of 2 pounds of dusting sulfur per 100 square feet. The three
flocks were composed of 75, 150, and 170 birds. One of the
houses had an earth floor. Periodic inspections showed that
at the end of three weeks flea infestations were markedly re-
duced but that absolute control was not achieved.
A third experiment was conducted on eight farms on which
the birds were heavily infested with sticktight fleas. The flocks
ranged in size from 38 to 400 birds. The birds were fed dusting
sulfur in their mash for a period of three weeks and the litter
and yards were sulfurized at the rate of 2 pounds per 100 square
feet. At the end of three weeks close observations indicated that
the birds were totally devoid of fleas. A final inspection 30
days later revealed that reinfestation had failed to occur.

LICE AND FLEAS
Heavy infestations of both lice and sticktight fleas were found
on seven farms. The flocks ranged in size from 75 to 160 birds.
Feeding dusting sulfur in the mash for a period of three weeks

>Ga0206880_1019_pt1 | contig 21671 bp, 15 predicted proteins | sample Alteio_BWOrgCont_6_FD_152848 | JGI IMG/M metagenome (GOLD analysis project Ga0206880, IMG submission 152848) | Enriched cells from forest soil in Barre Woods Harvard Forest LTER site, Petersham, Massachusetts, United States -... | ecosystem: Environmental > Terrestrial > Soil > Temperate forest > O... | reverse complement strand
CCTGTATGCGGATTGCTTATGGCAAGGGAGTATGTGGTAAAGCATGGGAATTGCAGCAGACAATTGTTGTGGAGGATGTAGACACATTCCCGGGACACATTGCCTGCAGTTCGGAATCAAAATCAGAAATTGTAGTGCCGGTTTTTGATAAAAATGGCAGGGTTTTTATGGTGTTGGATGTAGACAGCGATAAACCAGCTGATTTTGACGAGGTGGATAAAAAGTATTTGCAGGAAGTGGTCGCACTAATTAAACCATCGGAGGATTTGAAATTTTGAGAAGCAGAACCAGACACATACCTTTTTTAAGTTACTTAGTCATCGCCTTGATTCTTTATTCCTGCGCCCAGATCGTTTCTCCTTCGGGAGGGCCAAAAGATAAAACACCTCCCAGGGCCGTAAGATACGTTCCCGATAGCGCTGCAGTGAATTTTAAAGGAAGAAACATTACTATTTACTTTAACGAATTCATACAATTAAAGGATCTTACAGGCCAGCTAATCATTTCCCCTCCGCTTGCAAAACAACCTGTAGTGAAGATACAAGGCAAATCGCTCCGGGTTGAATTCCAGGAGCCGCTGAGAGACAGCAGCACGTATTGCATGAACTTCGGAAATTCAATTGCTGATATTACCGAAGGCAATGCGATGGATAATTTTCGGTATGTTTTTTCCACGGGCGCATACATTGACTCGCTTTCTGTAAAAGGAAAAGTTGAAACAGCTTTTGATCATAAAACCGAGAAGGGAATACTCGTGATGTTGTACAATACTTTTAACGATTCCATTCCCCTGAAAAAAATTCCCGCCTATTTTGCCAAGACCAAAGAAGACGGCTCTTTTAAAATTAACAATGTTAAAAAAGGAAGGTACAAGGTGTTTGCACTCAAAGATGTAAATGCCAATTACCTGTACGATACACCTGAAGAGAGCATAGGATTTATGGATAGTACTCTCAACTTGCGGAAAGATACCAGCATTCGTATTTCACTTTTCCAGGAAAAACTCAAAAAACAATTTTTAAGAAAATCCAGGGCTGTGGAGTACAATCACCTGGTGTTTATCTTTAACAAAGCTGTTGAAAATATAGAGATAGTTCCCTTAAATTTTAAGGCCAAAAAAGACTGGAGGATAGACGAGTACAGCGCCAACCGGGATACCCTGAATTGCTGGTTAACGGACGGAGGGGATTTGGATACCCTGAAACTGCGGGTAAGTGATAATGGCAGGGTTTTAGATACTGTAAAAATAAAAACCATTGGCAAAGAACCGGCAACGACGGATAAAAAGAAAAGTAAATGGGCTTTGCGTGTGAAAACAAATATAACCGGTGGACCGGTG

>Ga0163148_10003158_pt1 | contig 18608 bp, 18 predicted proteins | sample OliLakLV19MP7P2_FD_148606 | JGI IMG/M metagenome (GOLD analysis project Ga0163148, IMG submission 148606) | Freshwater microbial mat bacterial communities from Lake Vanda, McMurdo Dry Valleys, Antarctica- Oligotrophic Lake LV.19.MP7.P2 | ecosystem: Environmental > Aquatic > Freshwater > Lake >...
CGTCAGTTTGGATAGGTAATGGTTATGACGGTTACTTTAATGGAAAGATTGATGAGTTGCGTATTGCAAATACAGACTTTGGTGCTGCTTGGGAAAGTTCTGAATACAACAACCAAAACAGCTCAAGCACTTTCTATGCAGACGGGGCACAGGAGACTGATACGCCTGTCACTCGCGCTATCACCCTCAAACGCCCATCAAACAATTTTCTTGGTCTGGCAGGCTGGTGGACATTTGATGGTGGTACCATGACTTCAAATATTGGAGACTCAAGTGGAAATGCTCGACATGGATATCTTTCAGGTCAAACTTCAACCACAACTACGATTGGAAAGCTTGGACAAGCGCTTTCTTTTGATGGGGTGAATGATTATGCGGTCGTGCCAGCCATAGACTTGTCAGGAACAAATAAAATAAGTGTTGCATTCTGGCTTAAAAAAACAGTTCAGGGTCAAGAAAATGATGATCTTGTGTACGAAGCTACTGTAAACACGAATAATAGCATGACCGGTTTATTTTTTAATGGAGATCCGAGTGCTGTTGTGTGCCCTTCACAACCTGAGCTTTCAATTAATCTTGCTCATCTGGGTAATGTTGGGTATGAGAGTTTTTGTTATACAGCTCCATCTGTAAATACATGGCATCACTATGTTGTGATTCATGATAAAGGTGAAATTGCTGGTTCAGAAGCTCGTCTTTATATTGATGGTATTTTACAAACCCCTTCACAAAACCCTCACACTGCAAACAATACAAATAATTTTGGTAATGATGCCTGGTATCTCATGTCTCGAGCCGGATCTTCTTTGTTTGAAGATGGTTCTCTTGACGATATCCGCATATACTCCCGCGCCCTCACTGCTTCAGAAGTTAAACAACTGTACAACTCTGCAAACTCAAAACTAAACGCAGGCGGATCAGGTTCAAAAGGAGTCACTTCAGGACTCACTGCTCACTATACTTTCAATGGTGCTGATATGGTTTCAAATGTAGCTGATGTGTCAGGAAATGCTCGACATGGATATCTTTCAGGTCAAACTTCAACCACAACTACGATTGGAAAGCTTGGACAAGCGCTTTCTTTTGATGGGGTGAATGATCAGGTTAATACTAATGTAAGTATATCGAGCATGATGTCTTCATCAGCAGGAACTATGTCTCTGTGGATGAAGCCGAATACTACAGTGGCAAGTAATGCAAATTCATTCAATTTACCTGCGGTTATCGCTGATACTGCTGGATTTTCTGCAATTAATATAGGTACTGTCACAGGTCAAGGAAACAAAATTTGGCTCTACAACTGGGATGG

and the sulfurization of the litter and yards at the rate of 2
pounds per 100 square feet resulted in absolute control in all
cases.
MITES
Preliminary experiments (1) indicated that common chicken
mites can be controlled by dusting sulfur about the house and
on the litter, dropping boards and nesting material.
This method of controlling mites was used on eight flocks in
which heavy mite infestation occurred. The flocks ranged in
size from 90 to 200 birds. Dusting sulfur was sprinkled on the
litter, dropping boards and under the nesting material. Inspec-
tion seven days later showed that the activities of the birds
were responsible for sulfur being worked into the cracks and
crevices of the houses. Infestation was reduced to the extent
that mites were extremely difficult to find. Two weeks later
the owners reported that mite infestation was no longer a
problem.
One farm was found in which mites infested range shelters.
The shelters had a dropping pit on each side of a central aisle
which had a board floor. The dropping pit was covered with
one inch poultry netting which was supported at six points by
a 11/ inch board. The roosting poles were supported by a board
of similar width which rested immediately on top of the board
supporting the poultry netting. The passage of the poultry





Sulfur to Control Lice, Fleas and Mites of Chickens


netting between these supports formed a crack which was teem-
ing with mites. The boards were pried apart and the cracks
were filled with sulfur. An inspection seven days later showed